Readers of TRL beware: a flurry of posts on Tim Keller is on the horizon. He is the epitome, the representative, of the new “conservative” evangelical move to the social/political left. It’s difficult to even say that; after all, the response is: actually we are neither right nor left, we are seeking to be biblical. This is part and parcel of the deeply-rooted obfuscation that makes interacting with them so difficult. We are all seeking to be biblical; some of us fail and others succeed. The debate is not over who is seeking to be biblical. The debate is over what exactly is biblical. Anyways, on a related note is the quote I just came across in my reading over Keller’s Every Good Endeavor. He writes:
Christians should be aware of this revolutionary understanding of the purpose of their work in the world. We are not to choose jobs and conduct our work to fulfill ourselves and accrue power, for being called by God to do something is empowering enough. We are to see work as a way of service to God and our neighbor, and so we should both choose and conduct our work in accordance with that purpose. The question regarding our choice of work is no longer, “What will make me the most money and give me the most status?” The question must now be “How with my existing abilities and opportunities, can I be of greatest service to other people, knowing what I do of God’s will and of human need?”
This is a good opportunity to provide an example of what I previously wrote as a solution in answer to a non-existent problem. Think about this for a second. Besides a handful of politicians (politicians are actually a minority class in the world) and a few others here and there, are we to believe that there are a vast many people who choose jobs merely to accrue power? Most people are just trying to enjoy life– and I realize that the implications of Keller’s criticism of “fulfilling ourselves” is that seeking out a job as a means to enjoy life is not to be done (of course, Keller would disagree with such implications, which merely shows the logical tension in the position of anti-self satisfaction theories)*. In any case, since very few people actually choose jobs as a power play, how is this a “revolutionary understanding?”
Now, again, because Keller has a very poor understanding of rudimentary economics, he does not realize that, literally speaking, the capitalist system is such that all jobs fulfill both our own needs and the needs of our neighbors. This division between our individual needs and the needs of society is… well, we are not allowed to call it Marxist, but we can call it profoundly ignorant of the nature of society under the division of labor.
Very, very few people operate on the idea that we should find work in order to make the most money or gain the highest status (though perhaps Keller had in mind Big Government Republican and Democrat political professionals?– doubt it). First of all, as economics (there’s that word again) teaches us, men make decisions on the margin— this is the doctrine advanced by the Marginalist Revolution (Walras, Jevons, Menger) and therefore men don’t solely pursue money. They weigh salary/wage opportunities with lifestyle choices, taxes, geographical preferences, family concerns, their skill sets, their schedules, their non-financial benefits, their work environment, their passions, their moral standards, their bosses, their coworkers, their spouses/children, and on and on and on. This is a realistic rendering of man in accordance with the implications of the proposition that man acts always to pursue the various ends that happen to be important to him.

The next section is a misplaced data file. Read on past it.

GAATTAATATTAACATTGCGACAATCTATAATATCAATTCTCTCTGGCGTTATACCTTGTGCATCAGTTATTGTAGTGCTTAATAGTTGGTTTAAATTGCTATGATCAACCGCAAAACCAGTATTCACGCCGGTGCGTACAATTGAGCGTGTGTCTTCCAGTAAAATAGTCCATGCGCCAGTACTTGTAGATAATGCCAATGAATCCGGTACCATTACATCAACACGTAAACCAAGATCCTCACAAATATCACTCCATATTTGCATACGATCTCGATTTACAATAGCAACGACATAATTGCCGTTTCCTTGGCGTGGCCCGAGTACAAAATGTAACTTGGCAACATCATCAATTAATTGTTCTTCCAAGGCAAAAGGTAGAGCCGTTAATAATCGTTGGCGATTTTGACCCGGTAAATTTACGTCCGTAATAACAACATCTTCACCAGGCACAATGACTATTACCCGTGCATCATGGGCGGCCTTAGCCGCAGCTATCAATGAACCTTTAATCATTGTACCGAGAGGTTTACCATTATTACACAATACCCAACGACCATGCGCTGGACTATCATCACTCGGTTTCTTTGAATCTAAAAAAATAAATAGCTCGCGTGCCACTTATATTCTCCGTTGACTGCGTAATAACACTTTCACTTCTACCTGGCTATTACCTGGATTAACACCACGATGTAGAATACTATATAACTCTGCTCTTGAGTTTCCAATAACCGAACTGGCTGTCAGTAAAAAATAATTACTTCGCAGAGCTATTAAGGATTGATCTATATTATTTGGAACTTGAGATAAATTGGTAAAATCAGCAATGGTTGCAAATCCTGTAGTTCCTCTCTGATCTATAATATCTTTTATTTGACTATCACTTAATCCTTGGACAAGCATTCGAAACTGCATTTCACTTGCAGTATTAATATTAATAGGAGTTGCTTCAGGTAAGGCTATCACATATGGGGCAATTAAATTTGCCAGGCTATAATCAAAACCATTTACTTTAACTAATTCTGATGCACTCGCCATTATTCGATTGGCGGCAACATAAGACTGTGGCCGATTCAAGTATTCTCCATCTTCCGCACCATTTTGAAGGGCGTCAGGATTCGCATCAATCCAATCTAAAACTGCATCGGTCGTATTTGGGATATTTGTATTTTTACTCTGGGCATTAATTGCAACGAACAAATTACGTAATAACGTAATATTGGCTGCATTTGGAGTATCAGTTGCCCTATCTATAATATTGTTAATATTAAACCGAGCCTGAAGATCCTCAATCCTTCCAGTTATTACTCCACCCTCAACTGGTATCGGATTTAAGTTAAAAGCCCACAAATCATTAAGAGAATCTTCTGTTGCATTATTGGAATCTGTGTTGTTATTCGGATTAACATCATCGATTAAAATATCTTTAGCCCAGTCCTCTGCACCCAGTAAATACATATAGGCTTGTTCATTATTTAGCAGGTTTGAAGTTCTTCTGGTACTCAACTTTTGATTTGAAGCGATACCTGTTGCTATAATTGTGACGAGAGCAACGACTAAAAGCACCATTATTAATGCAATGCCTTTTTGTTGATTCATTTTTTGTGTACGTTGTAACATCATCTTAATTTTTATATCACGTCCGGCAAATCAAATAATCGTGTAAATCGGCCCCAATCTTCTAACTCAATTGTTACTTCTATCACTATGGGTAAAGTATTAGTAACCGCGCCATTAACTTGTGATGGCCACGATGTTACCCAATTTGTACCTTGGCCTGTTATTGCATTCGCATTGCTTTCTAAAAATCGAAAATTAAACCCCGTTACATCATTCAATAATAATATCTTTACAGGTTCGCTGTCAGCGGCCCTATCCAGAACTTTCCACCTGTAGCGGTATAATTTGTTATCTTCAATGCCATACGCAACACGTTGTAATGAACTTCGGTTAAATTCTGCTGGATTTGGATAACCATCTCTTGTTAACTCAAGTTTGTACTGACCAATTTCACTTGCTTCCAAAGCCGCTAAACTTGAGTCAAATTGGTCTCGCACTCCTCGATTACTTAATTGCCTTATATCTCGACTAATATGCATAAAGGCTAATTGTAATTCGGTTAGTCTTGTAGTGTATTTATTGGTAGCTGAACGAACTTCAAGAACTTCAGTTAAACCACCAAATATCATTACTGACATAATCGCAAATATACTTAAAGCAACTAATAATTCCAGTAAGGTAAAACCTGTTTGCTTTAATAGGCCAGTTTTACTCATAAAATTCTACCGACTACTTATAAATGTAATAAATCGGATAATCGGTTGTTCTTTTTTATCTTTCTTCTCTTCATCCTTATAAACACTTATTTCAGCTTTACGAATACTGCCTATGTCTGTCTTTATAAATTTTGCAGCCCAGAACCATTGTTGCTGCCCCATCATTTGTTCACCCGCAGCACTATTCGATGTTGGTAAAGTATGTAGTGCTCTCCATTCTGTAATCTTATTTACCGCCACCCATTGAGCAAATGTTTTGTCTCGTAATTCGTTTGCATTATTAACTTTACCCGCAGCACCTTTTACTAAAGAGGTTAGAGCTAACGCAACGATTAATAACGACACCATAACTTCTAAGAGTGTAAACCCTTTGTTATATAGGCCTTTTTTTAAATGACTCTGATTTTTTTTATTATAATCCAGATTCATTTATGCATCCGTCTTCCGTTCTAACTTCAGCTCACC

If Keller is offering a new perspective on “how we view work,” he is doing a remarkably poor job at understanding the “current way” we view work. His question that he asks the reader to abandon is completely irrelevant.
And the second question that he proposes is therefore not at all a juxtaposition of the first question. In fact, I should explain it in light of capitalism: Under a system dependent on the division of labor, where men focus their participation in the economy in specific lines of production, man’s unique (and quite unequal) skills, backgrounds, education, knowledge, interests, gifts, talents, “abilities and opportunities,” must be employed toward the fulfillment of some human need else no one will pay them for their work. Keller can try his best to separate making a living with serving others, but ultimately, either you serve others or you do not make a living under a capitalistic social arrangement. And how, pray tell, can we discover what humans need and what the greatest service is?!
Why, the price system of course! Many Kellerites mock the “invisible hand” of the market, but they do not realize that, since the contribution of the post-Adam Smith Austrian economists, the invisible hand is no longer invisible! Great Scott!– the price system itself, dependent on the market process, is the means by which man knows how to serve his fellow man!
*The great conservative Christian philosopher Gordon H. Clark once noted:
“Christ… did not think it immoral to seek one’s good. If you judge that Hebrews xii.2, ‘who for the joy that was set before him endured the cross,’ does not warrant any conclusion as the nature of Christ’s motives in undertaking the work of redemption, still we think we can insist that both Christ and the Apostles made abundant use of hope and fear in appealing for converts. So if anyone reproach Christianity as being egoistic and based on fear, partially, ask the objector if fear and self-interest are or are not worthy motives for preferring orange juice to carbolic acid for breakfast.
The Bible appeals directly to… self-interest; it teaches that although the Christian may have temporary tribulation, he ultimately loses nothing but gains everything in accepting Christ.”